Nine-year-old Shannon Matthews disappeared after a swimming trip with her school in Dewsbury, West Yorkshire, on 19 February 2008. Her mother, Karen Matthews, reported her missing after she failed to return home as expected. Police announced that they have started a massive search involving more than 200 officers as concern grew for the missing girl. Her mother made a plea for her return and posters featuring Shannon's picture were put up around the neighbourhood. A day later nearly 200 volunteers joined police in their hunt for Shannon. Over the course of the next few days Karen Matthews issued an emotional public appeal for Shannon's return on the eve of Mother's Day.
The operation, involved 250 police officers costing over £3.2m became one of the most high profile missing person's inquiries ever seen in Britain and received intense media coverage by the British and international press.
Twenty-four days after her disappearance Shannon was found alive under a bed in a house owned by Michael Donovan, the uncle of Karen Matthews's partner, less than a mile from her home. She had been drugged and tethered in the flat where she was found. It eventually emerged she had been kidnapped by her own mother and that the pair plotted to claim the £50,000 reward money put up by the press for the youngster's return. Shannon is one of Karen’s seven children by five different fathers. Shannon was chosen because she was a girl and she was more photogenic, maximising the financial reward. Karen Matthews and Michael Donocan were later convicted for their involvement in the kidnapping, false imprisonment, and perverting the course of justice.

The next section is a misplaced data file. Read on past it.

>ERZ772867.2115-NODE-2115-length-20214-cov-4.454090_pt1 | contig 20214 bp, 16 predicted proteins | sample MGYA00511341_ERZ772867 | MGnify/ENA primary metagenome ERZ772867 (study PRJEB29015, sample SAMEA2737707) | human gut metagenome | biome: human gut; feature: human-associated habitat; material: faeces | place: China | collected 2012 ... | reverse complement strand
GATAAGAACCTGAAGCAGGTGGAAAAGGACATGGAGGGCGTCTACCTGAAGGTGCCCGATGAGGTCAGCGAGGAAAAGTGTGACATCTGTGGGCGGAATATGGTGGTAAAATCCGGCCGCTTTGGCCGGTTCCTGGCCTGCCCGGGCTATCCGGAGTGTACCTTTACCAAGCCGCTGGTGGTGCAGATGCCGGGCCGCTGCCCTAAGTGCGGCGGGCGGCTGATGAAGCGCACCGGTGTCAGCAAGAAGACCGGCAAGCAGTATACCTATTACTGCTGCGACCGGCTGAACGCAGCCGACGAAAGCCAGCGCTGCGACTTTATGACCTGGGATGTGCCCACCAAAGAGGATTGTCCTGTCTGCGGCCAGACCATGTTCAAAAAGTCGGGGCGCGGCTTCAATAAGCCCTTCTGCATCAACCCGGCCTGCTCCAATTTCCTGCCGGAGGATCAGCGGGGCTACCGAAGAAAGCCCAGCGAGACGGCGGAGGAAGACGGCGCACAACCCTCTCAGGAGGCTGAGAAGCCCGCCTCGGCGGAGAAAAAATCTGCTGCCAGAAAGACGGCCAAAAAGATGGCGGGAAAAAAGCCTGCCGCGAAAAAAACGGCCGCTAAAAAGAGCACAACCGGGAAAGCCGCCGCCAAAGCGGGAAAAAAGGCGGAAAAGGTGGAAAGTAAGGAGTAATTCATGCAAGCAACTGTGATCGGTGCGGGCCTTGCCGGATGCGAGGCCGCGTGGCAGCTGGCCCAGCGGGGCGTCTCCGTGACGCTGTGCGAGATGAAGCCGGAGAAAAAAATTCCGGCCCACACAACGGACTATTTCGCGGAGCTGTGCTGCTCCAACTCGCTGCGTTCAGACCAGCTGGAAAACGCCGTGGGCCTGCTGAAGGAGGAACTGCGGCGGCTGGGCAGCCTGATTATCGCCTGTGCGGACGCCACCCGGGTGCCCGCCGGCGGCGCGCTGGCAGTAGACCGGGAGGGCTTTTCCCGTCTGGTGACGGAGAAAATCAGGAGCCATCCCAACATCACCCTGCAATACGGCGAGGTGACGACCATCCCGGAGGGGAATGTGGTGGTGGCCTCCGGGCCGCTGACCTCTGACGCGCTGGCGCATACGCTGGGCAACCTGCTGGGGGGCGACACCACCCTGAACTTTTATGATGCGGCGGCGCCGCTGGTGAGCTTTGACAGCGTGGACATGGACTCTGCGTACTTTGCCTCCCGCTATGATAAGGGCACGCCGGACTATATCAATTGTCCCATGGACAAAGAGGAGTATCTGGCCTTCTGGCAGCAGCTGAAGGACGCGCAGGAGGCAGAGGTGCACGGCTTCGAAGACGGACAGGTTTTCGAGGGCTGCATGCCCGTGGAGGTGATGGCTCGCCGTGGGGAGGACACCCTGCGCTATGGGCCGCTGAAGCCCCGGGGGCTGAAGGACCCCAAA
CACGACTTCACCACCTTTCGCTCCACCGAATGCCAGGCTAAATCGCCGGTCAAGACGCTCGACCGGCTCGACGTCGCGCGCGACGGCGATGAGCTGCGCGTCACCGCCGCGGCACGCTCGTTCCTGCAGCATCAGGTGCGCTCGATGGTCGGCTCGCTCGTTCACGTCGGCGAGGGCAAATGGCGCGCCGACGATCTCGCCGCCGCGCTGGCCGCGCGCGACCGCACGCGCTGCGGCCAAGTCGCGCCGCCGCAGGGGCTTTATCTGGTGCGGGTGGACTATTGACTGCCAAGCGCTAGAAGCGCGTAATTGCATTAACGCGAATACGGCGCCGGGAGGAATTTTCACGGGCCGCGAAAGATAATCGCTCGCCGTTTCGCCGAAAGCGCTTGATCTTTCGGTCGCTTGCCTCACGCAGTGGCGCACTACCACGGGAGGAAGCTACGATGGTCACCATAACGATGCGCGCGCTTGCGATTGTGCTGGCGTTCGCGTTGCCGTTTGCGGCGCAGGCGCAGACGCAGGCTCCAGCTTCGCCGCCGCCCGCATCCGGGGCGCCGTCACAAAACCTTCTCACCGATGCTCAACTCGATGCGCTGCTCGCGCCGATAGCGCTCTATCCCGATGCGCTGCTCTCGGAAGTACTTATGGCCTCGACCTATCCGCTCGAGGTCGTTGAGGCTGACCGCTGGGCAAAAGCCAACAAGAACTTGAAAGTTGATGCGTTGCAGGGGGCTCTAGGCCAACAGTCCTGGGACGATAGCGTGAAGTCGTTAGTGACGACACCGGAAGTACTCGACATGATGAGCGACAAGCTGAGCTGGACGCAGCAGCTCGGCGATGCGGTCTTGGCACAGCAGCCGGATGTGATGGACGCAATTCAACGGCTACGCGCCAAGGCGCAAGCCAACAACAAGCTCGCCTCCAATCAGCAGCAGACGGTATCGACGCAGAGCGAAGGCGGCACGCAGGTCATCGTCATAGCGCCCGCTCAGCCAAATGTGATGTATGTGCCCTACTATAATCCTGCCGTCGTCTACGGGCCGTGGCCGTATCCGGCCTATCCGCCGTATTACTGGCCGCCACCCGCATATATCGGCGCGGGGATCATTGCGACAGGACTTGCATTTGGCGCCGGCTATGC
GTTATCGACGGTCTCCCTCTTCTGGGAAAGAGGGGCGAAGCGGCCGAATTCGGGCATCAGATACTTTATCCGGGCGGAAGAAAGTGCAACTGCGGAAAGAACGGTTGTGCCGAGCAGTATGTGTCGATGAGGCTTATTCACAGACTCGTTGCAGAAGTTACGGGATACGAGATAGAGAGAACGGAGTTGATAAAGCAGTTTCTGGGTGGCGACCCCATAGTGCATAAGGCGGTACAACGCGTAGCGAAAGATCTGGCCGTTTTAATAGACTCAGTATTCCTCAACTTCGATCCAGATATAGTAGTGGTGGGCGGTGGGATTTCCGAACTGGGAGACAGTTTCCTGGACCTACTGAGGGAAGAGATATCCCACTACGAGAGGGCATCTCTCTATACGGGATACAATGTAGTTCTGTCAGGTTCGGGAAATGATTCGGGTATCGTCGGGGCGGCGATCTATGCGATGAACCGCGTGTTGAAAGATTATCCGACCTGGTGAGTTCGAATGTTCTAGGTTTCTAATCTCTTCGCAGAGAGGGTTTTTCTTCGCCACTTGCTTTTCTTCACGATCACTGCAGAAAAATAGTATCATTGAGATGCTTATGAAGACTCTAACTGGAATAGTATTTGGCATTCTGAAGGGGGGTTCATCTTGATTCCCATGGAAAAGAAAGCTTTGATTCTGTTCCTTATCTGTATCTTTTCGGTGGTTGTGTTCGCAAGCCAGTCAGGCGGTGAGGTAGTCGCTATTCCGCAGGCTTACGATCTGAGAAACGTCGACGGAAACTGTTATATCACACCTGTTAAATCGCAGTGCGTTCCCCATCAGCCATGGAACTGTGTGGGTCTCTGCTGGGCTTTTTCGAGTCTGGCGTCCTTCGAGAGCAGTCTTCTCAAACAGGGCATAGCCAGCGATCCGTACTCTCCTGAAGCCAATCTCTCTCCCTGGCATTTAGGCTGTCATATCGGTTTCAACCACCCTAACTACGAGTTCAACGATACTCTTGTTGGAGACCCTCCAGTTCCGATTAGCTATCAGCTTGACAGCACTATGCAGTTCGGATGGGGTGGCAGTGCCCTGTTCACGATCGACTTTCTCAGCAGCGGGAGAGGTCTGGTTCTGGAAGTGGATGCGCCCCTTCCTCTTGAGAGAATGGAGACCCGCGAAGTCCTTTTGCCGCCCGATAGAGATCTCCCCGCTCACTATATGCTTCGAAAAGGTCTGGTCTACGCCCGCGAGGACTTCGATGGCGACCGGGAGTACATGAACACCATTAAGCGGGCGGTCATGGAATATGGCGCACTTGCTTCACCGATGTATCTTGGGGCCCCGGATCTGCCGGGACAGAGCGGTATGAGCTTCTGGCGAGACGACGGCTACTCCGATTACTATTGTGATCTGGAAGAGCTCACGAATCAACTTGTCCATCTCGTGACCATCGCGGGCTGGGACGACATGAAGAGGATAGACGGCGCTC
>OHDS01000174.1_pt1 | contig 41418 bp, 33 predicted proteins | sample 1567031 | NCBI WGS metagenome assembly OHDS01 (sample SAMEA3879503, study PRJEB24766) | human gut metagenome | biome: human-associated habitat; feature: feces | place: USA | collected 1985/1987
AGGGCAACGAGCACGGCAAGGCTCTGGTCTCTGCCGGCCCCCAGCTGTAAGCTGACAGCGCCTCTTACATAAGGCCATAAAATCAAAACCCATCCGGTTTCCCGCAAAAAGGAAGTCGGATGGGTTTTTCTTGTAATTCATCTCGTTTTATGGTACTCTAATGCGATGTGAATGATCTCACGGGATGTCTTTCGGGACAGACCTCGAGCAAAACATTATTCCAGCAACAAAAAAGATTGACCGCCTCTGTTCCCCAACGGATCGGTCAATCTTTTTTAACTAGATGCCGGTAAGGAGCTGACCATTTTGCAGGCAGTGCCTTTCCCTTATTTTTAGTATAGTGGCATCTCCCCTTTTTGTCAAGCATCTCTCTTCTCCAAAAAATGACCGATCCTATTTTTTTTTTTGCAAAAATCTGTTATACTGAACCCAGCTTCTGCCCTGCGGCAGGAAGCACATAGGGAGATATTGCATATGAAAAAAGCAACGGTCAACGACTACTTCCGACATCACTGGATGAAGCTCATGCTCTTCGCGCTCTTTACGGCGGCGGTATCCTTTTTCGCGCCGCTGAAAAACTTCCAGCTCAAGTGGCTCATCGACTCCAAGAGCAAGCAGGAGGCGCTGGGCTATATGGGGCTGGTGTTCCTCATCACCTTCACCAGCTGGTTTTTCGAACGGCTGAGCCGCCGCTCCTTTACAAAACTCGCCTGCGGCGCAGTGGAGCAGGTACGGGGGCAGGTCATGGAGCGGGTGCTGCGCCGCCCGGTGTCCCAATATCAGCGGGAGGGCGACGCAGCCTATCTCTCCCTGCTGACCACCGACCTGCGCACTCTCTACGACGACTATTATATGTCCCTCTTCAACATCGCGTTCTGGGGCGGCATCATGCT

Following from that, Shannon was given a court-appointed new identity and welcomed into a new family. Now, that little girl, whose face was seen in newspapers and TV, due to her mother's lies, is an 18-year-old woman.
In February 2017, The BBC released, without Shannon’s consent, a drama called ‘The Moorside’ based on this case. The programme focuses on Matthews’ friend Julie Bushby, who orchestrated the hunt for Shannon. The BBC, defending the programme stated that “This drama is not focused on Shannon Matthews herself. Her abduction is not portrayed, nor are her experiences during the time she was missing. The drama tells the story of the women who led the campaign to find her.”
Shannon’s grandparents who have not seen her since she was placed with a new family made a public statement saying: “What happened to her was a trauma, a tragedy. It is sick and disgusting that it is being turned into a TV show. It isn’t entertainment. It’s real life and it hasn’t even been 10 years since it happened”.
“If she sees it, Shannon is old enough now to understand that it is about her. She will know it is about the terrible things that happened to her. How is that fair? “It will upset her. They shouldn’t be dragging up the past and what happened. It should be left in the past”.